The length of an array is a scalar value. Shortening an array this way destroys intervening values. Lengthening an array that was previously shortened does not recover values that were in those elements. You can also gain some minuscule measure of efficiency by pre-extending an array that is going to get big. You can also extend an array by assigning to an element that is off the end of the array. If you evaluate an array in scalar context, it returns the length of the array. Note that this is not true of lists, which return the last value, like the C comma operator, nor of built-in functions, which return whatever they feel like returning.
If you evaluate a hash in scalar context, it returns false if the hash is empty. A more precise definition is version dependent. 25 the value returned was a string consisting of the number of used buckets and the number of allocated buckets, separated by a slash. This is pretty much useful only to find out whether Perl’s internal hashing algorithm is performing poorly on your data set. 25 the return was changed to be the count of keys in the hash. String literals are usually delimited by either single or double quotes. The usual C-style backslash rules apply for making characters such as newline, tab, etc.
See hex and oct for more details. The format is useful for accurately presenting floating point values, avoiding conversions to or from decimal floating point, and therefore avoiding possible loss in precision. Notice that while most current platforms use the 64-bit IEEE 754 floating point, not all do. You can also embed newlines directly in your strings, i.
Variable substitution inside strings is limited to scalar variables, arrays, and array or hash slices. In fact, a simple identifier within such curlies is forced to be a string, and likewise within a hash subscript. But anything more complicated in the subscript will be interpreted as an expression. The infinity can be also negative. The not-a-number is the result when the result is undefined or unrepresentable. The infinity and not-a-number have their own special arithmetic rules.
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Case is ignored, and the Win32-specific forms like 1. This is useful for representing Unicode strings, and for comparing version “numbers” using the string comparison operators, cmp , gt , lt etc. Such literals are accepted by both require and use for doing a version check. They were v-strings from Perl 5. 0, but that caused more confusion and breakage than good.
SUB__ gives a reference to the current subroutine. Z, and the tokens __END__ and __DATA__ may be used to indicate the logical end of the script before the actual end of file. The filehandle is left open pointing to the line after __DATA__. Leaving it open leaks filehandles if the module is reloaded for any reason, so it’s a safer practice to close it. Perl will warn you about any such words.
Future versions of Perl are likely to eliminate these arbitrary limitations. Some people may wish to outlaw barewords entirely. The restriction lasts to the end of the enclosing block. If it does guess wrong, or if you’re just plain paranoid, you can force the correct interpretation with curly braces as above. If you’re looking for the information on how to use here-documents, which used to be here, that’s been moved to Quote and Quote-like Operators in perlop.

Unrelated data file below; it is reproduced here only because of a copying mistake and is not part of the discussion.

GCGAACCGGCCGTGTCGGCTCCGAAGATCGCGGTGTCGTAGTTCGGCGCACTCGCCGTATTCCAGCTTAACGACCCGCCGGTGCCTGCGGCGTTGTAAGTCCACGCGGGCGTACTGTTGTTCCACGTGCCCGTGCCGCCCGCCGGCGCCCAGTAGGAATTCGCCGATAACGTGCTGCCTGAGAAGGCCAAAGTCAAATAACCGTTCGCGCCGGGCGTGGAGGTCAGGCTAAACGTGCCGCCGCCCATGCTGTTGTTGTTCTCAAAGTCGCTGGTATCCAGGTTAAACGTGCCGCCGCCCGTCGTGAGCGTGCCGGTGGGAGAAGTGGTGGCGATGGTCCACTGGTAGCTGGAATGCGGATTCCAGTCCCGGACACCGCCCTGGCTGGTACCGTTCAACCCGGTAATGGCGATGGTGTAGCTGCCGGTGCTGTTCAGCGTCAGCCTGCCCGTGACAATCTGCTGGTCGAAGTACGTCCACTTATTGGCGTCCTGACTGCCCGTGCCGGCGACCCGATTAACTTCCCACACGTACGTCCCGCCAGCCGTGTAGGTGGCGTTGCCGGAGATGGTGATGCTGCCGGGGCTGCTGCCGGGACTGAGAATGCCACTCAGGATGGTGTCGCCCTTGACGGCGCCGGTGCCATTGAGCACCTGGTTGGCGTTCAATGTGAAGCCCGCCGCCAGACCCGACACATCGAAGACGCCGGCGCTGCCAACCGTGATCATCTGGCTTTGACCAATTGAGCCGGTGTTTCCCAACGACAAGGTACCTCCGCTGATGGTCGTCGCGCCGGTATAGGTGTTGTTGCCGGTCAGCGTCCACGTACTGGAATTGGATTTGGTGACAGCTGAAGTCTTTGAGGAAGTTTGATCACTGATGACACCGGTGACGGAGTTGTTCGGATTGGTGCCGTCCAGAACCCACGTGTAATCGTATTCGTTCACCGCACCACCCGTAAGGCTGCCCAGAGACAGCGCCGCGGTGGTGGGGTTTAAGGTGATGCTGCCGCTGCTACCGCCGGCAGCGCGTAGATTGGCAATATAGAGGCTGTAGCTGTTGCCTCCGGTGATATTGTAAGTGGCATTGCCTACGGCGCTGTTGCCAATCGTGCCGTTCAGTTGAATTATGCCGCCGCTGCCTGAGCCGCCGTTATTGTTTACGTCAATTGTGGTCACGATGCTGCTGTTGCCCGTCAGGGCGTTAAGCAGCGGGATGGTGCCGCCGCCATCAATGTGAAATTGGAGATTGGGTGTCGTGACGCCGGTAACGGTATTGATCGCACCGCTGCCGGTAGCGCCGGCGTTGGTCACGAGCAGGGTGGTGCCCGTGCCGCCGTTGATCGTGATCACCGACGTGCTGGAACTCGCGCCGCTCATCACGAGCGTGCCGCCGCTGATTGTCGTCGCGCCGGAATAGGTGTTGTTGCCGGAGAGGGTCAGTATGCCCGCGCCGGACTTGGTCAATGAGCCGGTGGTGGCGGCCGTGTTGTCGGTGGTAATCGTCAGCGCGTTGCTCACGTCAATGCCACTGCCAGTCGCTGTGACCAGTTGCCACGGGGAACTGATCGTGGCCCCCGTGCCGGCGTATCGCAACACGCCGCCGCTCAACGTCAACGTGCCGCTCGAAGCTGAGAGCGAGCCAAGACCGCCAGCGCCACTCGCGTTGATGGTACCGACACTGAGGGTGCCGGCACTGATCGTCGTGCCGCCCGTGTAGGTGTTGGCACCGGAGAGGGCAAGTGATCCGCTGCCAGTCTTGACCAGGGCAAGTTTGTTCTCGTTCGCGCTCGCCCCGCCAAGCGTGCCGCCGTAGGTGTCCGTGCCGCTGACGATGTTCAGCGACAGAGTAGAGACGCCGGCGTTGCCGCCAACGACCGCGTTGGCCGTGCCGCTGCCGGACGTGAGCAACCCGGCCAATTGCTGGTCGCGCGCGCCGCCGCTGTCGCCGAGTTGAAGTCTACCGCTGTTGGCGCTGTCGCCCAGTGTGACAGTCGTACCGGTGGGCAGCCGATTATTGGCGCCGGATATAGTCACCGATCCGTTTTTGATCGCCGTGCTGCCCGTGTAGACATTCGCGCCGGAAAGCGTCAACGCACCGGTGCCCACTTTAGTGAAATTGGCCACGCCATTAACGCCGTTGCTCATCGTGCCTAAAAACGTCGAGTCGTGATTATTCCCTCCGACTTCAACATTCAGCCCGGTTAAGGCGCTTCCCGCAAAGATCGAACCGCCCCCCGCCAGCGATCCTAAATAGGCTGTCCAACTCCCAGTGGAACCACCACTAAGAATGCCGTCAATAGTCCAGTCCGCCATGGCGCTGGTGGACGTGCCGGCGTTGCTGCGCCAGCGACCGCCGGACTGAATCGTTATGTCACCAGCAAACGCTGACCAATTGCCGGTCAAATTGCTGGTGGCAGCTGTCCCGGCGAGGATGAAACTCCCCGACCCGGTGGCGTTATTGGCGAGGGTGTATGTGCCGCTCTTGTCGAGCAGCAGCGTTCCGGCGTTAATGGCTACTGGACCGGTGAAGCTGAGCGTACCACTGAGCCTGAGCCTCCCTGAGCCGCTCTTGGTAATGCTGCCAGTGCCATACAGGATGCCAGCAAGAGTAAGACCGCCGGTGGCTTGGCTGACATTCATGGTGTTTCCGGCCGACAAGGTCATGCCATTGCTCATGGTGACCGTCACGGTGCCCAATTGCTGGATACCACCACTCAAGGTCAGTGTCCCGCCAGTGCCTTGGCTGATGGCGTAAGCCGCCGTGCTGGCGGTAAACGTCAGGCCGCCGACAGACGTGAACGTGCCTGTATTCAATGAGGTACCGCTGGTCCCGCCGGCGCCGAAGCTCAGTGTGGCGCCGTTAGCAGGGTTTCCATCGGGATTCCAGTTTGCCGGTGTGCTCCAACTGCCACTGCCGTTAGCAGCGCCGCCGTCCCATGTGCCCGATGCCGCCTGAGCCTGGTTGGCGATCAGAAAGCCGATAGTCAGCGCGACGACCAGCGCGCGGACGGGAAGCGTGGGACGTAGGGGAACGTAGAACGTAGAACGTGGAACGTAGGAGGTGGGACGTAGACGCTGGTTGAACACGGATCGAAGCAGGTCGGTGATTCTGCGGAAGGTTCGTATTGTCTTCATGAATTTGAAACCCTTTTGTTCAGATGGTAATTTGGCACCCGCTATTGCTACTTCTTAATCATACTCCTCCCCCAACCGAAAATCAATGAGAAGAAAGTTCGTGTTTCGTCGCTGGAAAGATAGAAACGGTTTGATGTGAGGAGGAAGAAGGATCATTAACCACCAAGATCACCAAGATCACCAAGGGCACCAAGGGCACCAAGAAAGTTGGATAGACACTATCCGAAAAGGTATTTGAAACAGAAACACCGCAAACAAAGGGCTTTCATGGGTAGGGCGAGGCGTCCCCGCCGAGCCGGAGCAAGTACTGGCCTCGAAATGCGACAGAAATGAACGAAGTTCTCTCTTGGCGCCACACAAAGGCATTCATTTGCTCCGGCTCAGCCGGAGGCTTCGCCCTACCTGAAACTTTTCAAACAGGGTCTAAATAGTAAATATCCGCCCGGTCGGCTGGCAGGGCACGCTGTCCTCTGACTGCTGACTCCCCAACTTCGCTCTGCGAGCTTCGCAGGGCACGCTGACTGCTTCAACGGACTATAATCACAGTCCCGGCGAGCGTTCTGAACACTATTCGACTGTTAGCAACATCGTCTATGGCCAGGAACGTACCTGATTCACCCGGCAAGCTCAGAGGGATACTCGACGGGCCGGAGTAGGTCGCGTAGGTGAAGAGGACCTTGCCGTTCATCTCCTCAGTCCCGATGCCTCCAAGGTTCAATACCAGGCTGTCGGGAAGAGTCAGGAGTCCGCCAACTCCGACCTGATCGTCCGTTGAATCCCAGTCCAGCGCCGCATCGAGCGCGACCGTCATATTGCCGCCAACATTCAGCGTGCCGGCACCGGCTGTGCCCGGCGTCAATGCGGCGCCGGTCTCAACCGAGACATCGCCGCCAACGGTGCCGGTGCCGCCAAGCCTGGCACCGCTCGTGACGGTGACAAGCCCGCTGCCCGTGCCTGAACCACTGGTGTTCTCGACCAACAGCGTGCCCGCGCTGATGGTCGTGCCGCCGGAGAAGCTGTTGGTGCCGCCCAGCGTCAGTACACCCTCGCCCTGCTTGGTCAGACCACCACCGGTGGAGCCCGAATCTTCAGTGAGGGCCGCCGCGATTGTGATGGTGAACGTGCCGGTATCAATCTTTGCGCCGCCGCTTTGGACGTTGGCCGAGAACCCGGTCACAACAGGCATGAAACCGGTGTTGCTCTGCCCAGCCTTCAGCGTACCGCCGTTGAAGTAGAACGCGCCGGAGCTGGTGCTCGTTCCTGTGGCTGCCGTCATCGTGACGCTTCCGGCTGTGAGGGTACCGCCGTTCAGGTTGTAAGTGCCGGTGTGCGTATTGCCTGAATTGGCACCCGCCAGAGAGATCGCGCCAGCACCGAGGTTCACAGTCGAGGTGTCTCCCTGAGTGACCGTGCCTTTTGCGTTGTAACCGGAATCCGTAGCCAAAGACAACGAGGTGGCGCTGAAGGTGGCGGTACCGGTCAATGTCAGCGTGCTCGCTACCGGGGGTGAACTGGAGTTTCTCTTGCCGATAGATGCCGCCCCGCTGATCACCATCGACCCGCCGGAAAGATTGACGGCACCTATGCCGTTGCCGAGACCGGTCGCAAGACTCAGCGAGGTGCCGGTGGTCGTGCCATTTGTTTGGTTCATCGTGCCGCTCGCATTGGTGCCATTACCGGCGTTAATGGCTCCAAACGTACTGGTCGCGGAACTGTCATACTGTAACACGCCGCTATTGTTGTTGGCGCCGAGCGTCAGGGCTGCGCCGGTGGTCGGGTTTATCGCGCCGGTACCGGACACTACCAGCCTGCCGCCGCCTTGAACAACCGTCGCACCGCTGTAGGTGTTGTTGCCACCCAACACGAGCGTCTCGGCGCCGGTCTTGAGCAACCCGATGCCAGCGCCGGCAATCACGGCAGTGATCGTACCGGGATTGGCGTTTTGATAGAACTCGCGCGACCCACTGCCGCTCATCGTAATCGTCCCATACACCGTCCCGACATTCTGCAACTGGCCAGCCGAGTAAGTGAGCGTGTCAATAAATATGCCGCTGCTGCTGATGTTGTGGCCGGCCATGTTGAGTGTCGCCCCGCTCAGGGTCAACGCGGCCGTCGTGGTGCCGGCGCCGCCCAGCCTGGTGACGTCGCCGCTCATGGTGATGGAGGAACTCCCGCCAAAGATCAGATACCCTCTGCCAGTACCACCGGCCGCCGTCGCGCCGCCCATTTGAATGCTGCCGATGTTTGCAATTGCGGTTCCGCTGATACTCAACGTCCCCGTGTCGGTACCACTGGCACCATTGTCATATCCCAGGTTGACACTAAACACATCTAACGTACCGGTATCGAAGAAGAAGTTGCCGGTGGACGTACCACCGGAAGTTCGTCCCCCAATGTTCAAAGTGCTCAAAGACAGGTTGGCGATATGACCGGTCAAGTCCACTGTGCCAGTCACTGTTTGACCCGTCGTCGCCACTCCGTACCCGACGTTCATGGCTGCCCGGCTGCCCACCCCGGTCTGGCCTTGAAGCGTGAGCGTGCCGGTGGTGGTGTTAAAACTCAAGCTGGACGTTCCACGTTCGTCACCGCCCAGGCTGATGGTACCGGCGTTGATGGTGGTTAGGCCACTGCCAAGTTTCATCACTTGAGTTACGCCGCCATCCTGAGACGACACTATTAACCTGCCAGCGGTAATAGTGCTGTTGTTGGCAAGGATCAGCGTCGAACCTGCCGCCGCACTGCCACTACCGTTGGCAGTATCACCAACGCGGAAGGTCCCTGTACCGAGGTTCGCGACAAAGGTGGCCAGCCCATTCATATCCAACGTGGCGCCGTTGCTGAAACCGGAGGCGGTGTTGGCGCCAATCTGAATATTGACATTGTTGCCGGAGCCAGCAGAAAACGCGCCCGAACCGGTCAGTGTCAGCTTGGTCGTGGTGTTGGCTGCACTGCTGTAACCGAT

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In a context not requiring a list value, the value of what appears to be a list literal is simply the value of the final element, as with the C comma operator. LISTs do automatic interpolation of sublists. That is, when a LIST is evaluated, each element of the list is evaluated in list context, and the resulting list value is interpolated into LIST just as if each individual element were a member of LIST. To make a list reference that does NOT interpolate, see perlref. Interpolating it in a list has no effect. Similarly, interpolating an array with no elements is the same as if no array had been interpolated at that point. Not that we’d advise you to use this obfuscation.
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A list value may also be subscripted like a normal array. You must put the list in parentheses to avoid ambiguity. An exception to this is that you may assign to undef in a list. This is handy when you want to do a list assignment in a Boolean context, because most list functions return a null list when finished, which when assigned produces a 0, which is interpreted as FALSE.
It’s also the source of a useful idiom for executing a function or performing an operation in list context and then counting the number of return values, by assigning to an empty list and then using that assignment in scalar context. You can actually put an array or hash anywhere in the list, but the first one in the list will soak up all the values, and anything after it will become undefined. While literal lists and named arrays are often interchangeable, that’s not the case for hashes. Just because you can subscript a list value like a normal array does not mean that you can subscript a list value as a hash. That’s why it’s good to use references sometimes.
Note that just because a hash is initialized in that order doesn’t mean that it comes out in that order. See sort for examples of how to arrange for an output ordering. The array indices start with 0. A negative subscript retrieves its value from the end.
Hash subscripts are similar, only instead of square brackets curly brackets are used. Multi-dimensional array emulation Multidimensional arrays may be emulated by subscripting a hash with a list. 034″, the same as SUBSEP in awk. It’s more convenient than writing out the individual elements as a list of separate scalar values. Since you can assign to a list of variables, you can also assign to an array or hash slice. Since changing a slice changes the original array or hash that it’s slicing, a foreach construct will alter some–or even all–of the values of the array or hash.